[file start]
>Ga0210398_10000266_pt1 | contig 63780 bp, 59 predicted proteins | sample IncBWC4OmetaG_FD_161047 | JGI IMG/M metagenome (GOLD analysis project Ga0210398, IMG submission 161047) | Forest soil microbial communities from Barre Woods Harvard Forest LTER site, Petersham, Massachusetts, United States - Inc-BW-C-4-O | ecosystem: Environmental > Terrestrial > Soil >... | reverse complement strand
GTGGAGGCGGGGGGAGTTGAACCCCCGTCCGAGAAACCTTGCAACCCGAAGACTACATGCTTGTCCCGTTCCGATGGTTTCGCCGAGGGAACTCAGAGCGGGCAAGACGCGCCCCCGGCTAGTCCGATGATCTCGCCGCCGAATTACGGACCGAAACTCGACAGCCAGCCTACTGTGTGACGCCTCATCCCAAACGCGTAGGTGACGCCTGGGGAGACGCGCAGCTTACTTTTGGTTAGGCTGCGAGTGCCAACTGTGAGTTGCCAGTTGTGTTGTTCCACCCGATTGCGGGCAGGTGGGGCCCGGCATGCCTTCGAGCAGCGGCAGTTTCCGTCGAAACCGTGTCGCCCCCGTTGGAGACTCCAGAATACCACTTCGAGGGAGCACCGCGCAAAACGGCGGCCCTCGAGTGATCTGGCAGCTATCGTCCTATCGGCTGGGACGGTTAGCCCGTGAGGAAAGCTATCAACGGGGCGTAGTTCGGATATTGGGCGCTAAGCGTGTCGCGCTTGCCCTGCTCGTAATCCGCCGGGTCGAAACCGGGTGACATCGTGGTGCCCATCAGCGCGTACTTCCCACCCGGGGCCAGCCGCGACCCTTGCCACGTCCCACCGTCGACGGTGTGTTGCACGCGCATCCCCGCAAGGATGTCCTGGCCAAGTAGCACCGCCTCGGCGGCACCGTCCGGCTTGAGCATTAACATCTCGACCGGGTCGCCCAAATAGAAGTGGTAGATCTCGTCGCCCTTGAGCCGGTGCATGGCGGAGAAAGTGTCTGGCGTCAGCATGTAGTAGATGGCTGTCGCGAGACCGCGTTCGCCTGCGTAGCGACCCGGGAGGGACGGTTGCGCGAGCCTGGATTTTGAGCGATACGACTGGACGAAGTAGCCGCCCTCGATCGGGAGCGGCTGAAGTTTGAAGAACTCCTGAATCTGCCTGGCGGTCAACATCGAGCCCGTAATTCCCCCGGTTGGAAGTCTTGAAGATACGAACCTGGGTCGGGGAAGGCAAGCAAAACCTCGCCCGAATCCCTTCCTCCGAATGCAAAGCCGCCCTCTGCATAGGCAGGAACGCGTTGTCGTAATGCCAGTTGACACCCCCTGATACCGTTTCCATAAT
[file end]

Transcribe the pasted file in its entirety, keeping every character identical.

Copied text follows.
>Ga0210398_10000266_pt1 | contig 63780 bp, 59 predicted proteins | sample IncBWC4OmetaG_FD_161047 | JGI IMG/M metagenome (GOLD analysis project Ga0210398, IMG submission 161047) | Forest soil microbial communities from Barre Woods Harvard Forest LTER site, Petersham, Massachusetts, United States - Inc-BW-C-4-O | ecosystem: Environmental > Terrestrial > Soil >... | reverse complement strand
GTGGAGGCGGGGGGAGTTGAACCCCCGTCCGAGAAACCTTGCAACCCGAAGACTACATGCTTGTCCCGTTCCGATGGTTTCGCCGAGGGAACTCAGAGCGGGCAAGACGCGCCCCCGGCTAGTCCGATGATCTCGCCGCCGAATTACGGACCGAAACTCGACAGCCAGCCTACTGTGTGACGCCTCATCCCAAACGCGTAGGTGACGCCTGGGGAGACGCGCAGCTTACTTTTGGTTAGGCTGCGAGTGCCAACTGTGAGTTGCCAGTTGTGTTGTTCCACCCGATTGCGGGCAGGTGGGGCCCGGCATGCCTTCGAGCAGCGGCAGTTTCCGTCGAAACCGTGTCGCCCCCGTTGGAGACTCCAGAATACCACTTCGAGGGAGCACCGCGCAAAACGGCGGCCCTCGAGTGATCTGGCAGCTATCGTCCTATCGGCTGGGACGGTTAGCCCGTGAGGAAAGCTATCAACGGGGCGTAGTTCGGATATTGGGCGCTAAGCGTGTCGCGCTTGCCCTGCTCGTAATCCGCCGGGTCGAAACCGGGTGACATCGTGGTGCCCATCAGCGCGTACTTCCCACCCGGGGCCAGCCGCGACCCTTGCCACGTCCCACCGTCGACGGTGTGTTGCACGCGCATCCCCGCAAGGATGTCCTGGCCAAGTAGCACCGCCTCGGCGGCACCGTCCGGCTTGAGCATTAACATCTCGACCGGGTCGCCCAAATAGAAGTGGTAGATCTCGTCGCCCTTGAGCCGGTGCATGGCGGAGAAAGTGTCTGGCGTCAGCATGTAGTAGATGGCTGTCGCGAGACCGCGTTCGCCTGCGTAGCGACCCGGGAGGGACGGTTGCGCGAGCCTGGATTTTGAGCGATACGACTGGACGAAGTAGCCGCCCTCGATCGGGAGCGGCTGAAGTTTGAAGAACTCCTGAATCTGCCTGGCGGTCAACATCGAGCCCGTAATTCCCCCGGTTGGAAGTCTTGAAGATACGAACCTGGGTCGGGGAAGGCAAGCAAAACCTCGCCCGAATCCCTTCCTCCGAATGCAAAGCCGCCCTCTGCATAGGCAGGAACGCGTTGTCGTAATGCCAGTTGACACCCCCTGATACCGTTTCCATAAT